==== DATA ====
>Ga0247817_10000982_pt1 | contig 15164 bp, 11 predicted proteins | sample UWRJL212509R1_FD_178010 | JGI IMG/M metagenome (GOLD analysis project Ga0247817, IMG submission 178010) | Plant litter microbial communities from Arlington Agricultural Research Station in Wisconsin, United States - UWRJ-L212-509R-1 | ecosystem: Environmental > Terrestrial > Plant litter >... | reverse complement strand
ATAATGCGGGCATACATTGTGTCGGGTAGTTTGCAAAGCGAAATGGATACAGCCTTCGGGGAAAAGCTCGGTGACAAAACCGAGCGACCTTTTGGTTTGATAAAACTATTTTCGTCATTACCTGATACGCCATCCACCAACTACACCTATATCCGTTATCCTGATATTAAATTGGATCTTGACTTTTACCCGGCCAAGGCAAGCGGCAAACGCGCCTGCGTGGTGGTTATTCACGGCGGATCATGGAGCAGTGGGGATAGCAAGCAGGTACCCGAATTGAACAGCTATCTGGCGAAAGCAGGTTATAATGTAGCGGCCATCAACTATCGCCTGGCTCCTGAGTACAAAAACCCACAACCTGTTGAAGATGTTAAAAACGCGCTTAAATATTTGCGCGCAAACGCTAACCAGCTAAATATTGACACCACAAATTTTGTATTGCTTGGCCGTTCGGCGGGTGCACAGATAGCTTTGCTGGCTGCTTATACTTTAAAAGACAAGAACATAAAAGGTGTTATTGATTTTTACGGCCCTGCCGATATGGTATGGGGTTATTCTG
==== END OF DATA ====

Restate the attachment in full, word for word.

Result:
>Ga0247817_10000982_pt1 | contig 15164 bp, 11 predicted proteins | sample UWRJL212509R1_FD_178010 | JGI IMG/M metagenome (GOLD analysis project Ga0247817, IMG submission 178010) | Plant litter microbial communities from Arlington Agricultural Research Station in Wisconsin, United States - UWRJ-L212-509R-1 | ecosystem: Environmental > Terrestrial > Plant litter >... | reverse complement strand
ATAATGCGGGCATACATTGTGTCGGGTAGTTTGCAAAGCGAAATGGATACAGCCTTCGGGGAAAAGCTCGGTGACAAAACCGAGCGACCTTTTGGTTTGATAAAACTATTTTCGTCATTACCTGATACGCCATCCACCAACTACACCTATATCCGTTATCCTGATATTAAATTGGATCTTGACTTTTACCCGGCCAAGGCAAGCGGCAAACGCGCCTGCGTGGTGGTTATTCACGGCGGATCATGGAGCAGTGGGGATAGCAAGCAGGTACCCGAATTGAACAGCTATCTGGCGAAAGCAGGTTATAATGTAGCGGCCATCAACTATCGCCTGGCTCCTGAGTACAAAAACCCACAACCTGTTGAAGATGTTAAAAACGCGCTTAAATATTTGCGCGCAAACGCTAACCAGCTAAATATTGACACCACAAATTTTGTATTGCTTGGCCGTTCGGCGGGTGCACAGATAGCTTTGCTGGCTGCTTATACTTTAAAAGACAAGAACATAAAAGGTGTTATTGATTTTTACGGCCCTGCCGATATGGTATGGGGTTATTCTG